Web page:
For some brokers, brownfields are part of their daily life, but for others it’s a term that is a vague memory from studying for their realtor license. Here are some Brownfield basics: a reminder of what they are and some things to be aware of on either the seller or buyer side.
A brownfield is property (with or without improvements) that has real or perceived environmental contamination, usually from previous industrial or commercial use. The EPA defines a brownfield as, “A property, the expansion, redevelopment, or reuse of which may be complicated by the presence or potential presence of a hazardous substance, pollutant, or contaminant.”
Special Concerns for Buyers
Buyers may want to ensure they qualify for Bona Fide Prospective Purchaser Protection (BFPP status), which protects them from CERCLA/Superfund liability where the EPA could pursue them for cleanup costs for previous contamination.
They will need to meet the following criteria for this status initially.
- Contamination occurred prior to purchase. Purchase must be after January 11, 2002.
- Conduct “all appropriate inquiry” prior to purchase to document the historical and current environmental conditions. This is usually in the form of a Phase I Environmental Site Assessment.
- Not be related in a business, familial, or financial sense to anyone potentially liable for contamination.
- After the purchase, there are continuing obligations to maintain this status including ongoing oversight, taking reasonable care to stop and prevent potential or continuing release of contamination and to prevent human exposure, compliance with institutional controls and use restrictions, and ongoing cooperation with authorities, including providing requested information and notices.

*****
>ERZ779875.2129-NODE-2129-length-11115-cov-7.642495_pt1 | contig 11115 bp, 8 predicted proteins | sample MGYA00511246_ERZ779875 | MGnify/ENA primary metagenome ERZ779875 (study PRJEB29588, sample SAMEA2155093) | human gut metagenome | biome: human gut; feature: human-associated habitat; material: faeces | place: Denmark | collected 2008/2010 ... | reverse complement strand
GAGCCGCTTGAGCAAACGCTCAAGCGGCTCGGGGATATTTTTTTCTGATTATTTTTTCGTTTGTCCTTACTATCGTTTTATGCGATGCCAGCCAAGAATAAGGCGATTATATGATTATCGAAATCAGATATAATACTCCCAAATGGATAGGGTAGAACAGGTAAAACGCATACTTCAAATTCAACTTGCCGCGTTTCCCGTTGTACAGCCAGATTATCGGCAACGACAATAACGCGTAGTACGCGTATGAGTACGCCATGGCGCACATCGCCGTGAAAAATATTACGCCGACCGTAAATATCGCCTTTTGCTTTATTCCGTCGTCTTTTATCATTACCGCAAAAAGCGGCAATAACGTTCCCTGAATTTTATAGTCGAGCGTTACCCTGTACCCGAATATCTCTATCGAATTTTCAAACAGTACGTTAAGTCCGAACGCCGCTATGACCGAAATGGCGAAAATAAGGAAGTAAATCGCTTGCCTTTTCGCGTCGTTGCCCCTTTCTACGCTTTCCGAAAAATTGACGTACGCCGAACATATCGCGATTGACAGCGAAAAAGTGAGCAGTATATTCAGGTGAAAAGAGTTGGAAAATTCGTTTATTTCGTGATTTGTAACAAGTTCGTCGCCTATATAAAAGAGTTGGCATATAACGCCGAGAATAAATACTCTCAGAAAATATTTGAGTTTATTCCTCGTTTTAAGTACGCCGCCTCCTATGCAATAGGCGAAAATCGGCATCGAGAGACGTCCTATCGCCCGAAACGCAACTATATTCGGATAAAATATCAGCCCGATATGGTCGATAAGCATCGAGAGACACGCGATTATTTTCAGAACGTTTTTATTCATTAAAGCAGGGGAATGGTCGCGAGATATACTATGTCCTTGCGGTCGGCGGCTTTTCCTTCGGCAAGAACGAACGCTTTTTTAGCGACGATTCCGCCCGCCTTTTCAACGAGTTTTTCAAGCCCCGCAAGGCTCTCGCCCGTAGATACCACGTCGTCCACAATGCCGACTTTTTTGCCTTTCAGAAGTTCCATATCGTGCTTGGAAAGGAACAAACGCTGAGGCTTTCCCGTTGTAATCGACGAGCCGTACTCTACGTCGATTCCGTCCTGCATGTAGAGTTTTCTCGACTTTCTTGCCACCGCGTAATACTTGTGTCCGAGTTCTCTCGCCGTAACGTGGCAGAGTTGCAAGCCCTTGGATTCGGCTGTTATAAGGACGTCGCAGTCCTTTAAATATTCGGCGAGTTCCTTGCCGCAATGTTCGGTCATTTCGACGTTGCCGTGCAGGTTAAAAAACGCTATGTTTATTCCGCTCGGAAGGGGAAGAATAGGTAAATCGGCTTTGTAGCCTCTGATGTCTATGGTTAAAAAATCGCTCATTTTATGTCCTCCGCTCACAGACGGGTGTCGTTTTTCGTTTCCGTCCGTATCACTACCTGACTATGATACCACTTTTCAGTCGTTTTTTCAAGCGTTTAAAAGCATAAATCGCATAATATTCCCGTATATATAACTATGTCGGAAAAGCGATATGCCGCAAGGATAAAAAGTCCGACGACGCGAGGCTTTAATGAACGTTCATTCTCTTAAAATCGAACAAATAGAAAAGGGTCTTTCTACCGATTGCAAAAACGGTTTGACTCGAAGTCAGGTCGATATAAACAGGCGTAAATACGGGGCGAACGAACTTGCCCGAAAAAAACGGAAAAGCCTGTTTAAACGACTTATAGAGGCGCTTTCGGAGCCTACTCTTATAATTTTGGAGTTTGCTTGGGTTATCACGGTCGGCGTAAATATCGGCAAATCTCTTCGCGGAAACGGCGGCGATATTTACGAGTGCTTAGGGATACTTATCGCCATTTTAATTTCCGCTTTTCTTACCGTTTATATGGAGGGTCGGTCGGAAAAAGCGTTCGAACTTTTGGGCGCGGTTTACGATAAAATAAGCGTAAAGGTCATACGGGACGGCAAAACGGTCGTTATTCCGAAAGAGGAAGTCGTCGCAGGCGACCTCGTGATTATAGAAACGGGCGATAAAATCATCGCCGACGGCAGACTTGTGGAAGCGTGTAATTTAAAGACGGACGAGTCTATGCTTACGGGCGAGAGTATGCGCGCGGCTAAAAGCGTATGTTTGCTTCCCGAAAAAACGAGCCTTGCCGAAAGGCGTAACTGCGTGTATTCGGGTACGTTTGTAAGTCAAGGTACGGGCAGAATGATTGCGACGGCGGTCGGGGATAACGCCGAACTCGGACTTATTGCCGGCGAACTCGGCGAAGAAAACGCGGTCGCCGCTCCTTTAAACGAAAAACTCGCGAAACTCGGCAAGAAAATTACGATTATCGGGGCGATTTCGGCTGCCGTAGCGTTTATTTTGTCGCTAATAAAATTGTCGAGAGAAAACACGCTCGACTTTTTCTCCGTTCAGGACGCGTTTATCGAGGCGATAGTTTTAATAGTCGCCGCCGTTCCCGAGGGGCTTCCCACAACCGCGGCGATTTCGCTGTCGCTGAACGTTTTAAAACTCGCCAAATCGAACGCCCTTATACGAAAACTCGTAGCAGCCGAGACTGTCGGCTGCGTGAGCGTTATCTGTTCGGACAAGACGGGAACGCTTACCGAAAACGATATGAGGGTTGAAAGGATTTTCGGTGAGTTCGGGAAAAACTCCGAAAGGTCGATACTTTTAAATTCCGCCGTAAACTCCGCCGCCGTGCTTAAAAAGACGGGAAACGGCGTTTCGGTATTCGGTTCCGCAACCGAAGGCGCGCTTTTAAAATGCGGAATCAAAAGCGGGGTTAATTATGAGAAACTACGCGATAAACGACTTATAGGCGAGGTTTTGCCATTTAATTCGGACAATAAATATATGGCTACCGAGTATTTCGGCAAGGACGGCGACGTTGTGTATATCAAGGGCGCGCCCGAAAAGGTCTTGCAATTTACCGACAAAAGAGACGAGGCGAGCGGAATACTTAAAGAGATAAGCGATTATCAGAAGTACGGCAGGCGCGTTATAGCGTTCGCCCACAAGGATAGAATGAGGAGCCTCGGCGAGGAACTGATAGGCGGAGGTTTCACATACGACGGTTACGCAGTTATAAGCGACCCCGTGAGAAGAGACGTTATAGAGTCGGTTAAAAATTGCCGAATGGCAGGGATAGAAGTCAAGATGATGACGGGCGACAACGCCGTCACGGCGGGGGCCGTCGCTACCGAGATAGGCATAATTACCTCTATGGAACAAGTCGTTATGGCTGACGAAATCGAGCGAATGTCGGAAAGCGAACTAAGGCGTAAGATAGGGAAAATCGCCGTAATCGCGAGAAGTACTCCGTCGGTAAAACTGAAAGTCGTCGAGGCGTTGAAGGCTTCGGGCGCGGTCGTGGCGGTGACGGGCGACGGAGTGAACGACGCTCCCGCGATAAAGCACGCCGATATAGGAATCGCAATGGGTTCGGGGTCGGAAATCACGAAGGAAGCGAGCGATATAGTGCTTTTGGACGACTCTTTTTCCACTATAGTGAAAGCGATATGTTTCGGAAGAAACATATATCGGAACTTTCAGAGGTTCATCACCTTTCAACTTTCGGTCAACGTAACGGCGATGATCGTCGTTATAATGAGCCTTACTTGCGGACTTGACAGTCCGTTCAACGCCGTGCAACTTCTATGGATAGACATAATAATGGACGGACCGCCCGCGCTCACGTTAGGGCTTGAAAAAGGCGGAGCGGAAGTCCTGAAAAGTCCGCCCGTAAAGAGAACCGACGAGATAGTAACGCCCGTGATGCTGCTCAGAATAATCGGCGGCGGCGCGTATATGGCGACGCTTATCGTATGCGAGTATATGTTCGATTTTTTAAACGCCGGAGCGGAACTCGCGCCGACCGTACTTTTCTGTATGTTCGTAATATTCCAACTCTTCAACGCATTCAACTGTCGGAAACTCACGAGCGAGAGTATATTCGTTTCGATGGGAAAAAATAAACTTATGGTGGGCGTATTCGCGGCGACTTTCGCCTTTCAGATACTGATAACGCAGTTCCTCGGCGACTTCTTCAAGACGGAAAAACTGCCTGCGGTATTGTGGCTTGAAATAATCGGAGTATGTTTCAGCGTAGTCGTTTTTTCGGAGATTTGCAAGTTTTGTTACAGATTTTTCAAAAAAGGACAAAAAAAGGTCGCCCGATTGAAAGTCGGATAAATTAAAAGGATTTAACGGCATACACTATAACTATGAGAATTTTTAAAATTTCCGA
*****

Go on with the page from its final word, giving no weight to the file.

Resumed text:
State laws vary in their requirements for similar protections under their statutes.
Many buyers feel reassured by “No Further Action” (NFA) letters, which specify what issues (e.g., soil, groundwater, subsurface vapors, and/or sediment) have received approval for closure by the regulatory agency. These NFA letters should be reviewed carefully for areas that still have use restrictions/limitations, remaining remediation requirements, or constituents present that might not be part of the NFA. Be aware that these letters normally have “re-opener” clauses that allow the agency to re-investigate the site and order additional remediation actions to be taken if new health risks are identified.
Special Concerns for Sellers
With a Brownfield, the main concerns for an owner typically revolve around addressing ongoing environmental liability, solving cash flow issues, and feeling certain of the buyer’s ability to close on the transaction and to resolve the complex environmental remediation issues onsite. Corporate owners often want to free up balance sheet reserves and protect their brand.
Environmental liability transfer is a key component of these transactions. The buyer may accept all environmental liability, or certain aspects may be carved out to stay with the seller (known, unknown, offsite, onsite, water, soil, sediment, subsurface vapors, etc.).
It is critical to qualify buyers in brownfield deals, as financing is a special concern in many cases. Brownfields are more likely to be funded by private capital than from banks because of the risk inherent in properties with an environmental history. Sellers with time sensitivity should be wary of higher offers with multiple contingencies, especially if funding must be raised or new zoning procured in order to proceed.
|In conclusion, marketing and closing brownfields can be a fulfilling niche for brokers who focus on commercial and industrial properties. Navigating the complexities involved requires the right information and the right partners to successfully close.|